Fishery conservation and management: Caribbean, Gulf, and South Atlantic fisheries Gulf of Mexico essential fish habitat designations,
[Federal Register: November 9, 1998 (Volume 63, Number 216)]
From the Federal Register Online via GPO Access [wais.access.gpo.gov]
DEPARTMENT OF COMMERCE
National Oceanic and Atmospheric Administration
50 CFR Part 622
Fisheries of the Caribbean, Gulf of Mexico, and South Atlantic; Amendment to the Fishery Management Plans of the Gulf of Mexico
AGENCY: National Marine Fisheries Service (NMFS), National Oceanic and Atmospheric Administration (NOAA), Commerce.
ACTION: Notice of availability of an amendment to fishery management plans; request for comments.
SUMMARY: NMFS announces that the Gulf of Mexico Fishery Management Council (Council) has submitted for review and approval a generic amendment to the fishery management plans of the Gulf of Mexico that designates essential fish habitat (EFH). Written comments are requested from the public.
DATES: Written comments must be received on or before January 8, 1999.
ADDRESSES: Comments must be mailed to the Southeast Regional Office, NMFS, 9721 Executive Center Drive N., St. Petersburg, FL 33702.
Requests for copies of the generic amendment, which includes an environmental assessment, should be sent to the Gulf of Mexico Fishery Management Council, 3018 U.S. Highway 301 North, Suite 1000, Tampa, FL 33619-2266; Phone: 727-228-2815; Fax: 727-225-7015.
FOR FURTHER INFORMATION CONTACT: Robert Sadler, 813-570-5305.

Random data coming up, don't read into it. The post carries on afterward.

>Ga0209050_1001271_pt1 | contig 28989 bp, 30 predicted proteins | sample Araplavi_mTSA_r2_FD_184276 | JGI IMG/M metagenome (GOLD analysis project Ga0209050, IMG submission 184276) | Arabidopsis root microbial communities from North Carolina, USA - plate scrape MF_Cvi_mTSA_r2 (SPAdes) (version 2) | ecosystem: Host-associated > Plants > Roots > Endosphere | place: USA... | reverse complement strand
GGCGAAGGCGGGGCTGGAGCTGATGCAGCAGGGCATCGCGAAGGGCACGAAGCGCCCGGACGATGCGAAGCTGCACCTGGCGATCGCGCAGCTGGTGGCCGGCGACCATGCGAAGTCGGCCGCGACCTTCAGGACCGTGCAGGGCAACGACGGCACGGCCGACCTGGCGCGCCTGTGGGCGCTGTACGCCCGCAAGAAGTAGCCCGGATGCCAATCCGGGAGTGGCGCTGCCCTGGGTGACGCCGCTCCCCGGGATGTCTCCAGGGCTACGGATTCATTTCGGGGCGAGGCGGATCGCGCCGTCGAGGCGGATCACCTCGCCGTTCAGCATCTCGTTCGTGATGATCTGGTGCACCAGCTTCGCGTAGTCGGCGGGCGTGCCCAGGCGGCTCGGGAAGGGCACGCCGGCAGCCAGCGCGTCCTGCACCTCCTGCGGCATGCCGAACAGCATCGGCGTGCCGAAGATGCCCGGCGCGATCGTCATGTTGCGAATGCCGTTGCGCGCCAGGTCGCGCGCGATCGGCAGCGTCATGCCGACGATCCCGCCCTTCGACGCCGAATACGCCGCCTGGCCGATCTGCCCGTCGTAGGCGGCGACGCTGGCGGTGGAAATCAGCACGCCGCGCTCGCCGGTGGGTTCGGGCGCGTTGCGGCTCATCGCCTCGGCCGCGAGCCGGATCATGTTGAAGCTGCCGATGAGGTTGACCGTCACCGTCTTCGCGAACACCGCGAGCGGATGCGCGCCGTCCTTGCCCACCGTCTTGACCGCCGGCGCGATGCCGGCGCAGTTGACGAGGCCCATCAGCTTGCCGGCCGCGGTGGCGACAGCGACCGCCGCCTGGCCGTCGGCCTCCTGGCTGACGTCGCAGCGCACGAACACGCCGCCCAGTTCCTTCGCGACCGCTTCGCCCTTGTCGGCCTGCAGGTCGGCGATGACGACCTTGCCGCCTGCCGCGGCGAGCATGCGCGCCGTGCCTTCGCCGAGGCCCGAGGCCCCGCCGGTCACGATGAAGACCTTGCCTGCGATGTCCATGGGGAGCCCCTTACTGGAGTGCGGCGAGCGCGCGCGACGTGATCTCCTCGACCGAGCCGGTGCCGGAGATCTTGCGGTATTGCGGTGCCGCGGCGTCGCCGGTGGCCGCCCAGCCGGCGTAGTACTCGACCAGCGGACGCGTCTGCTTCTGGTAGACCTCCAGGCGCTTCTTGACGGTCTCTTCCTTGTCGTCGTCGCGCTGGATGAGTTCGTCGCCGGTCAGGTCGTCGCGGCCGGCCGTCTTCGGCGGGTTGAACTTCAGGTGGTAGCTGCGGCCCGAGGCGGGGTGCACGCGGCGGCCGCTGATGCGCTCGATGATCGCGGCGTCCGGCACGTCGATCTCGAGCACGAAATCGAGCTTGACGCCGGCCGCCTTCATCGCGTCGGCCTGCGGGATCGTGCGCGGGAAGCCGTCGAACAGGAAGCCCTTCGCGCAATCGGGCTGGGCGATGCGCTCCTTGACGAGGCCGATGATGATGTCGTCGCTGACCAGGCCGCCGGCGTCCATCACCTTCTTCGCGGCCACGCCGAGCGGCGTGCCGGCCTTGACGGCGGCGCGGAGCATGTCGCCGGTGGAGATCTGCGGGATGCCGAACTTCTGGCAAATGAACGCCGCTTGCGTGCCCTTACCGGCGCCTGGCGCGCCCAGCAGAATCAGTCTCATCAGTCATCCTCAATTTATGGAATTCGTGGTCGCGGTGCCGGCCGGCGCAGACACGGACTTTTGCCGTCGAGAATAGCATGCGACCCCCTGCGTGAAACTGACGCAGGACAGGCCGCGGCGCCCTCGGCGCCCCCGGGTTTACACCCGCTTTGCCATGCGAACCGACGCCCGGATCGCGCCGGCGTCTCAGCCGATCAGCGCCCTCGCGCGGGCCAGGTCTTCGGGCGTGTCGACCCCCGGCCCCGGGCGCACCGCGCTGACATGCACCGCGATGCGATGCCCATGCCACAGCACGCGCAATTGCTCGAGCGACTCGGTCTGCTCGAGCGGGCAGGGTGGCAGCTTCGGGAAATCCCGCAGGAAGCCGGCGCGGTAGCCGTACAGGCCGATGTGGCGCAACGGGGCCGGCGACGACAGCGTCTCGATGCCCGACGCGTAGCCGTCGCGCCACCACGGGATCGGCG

SUPPLEMENTARY INFORMATION: The Magnuson-Stevens Fishery Conservation and Management Act (Magnuson-Stevens Act, 16 U.S.C. 1801 et seq.) requires each regional fishery management council to submit any fishery management plan (FMP) or amendment to the Secretary of Commerce for review and approval, disapproval, or partial approval. The Magnuson- Stevens Act also requires that NMFS, upon receiving an amendment, immediately publish a document in the Federal Register stating that the amendment is available for public review and comment. Therefore, NMFS solicits comments on the approval, disapproval, or partial approval of this generic amendment designating EFH in the Gulf of Mexico.
Section 303(a)(7) of the Magnuson-Stevens Act requires that any FMP describe and identify EFH for the fishery, minimize to the extent practicable adverse effects on such habitat caused by fishing, and identify other actions to encourage the conservation and enhancement of such habitat. Section 305(b)(1)(A) and (B) of the Magnuson-Stevens Act require that the regional fishery management councils submit, by October 11, 1998, FMP amendments to identify and describe EFH for species under management.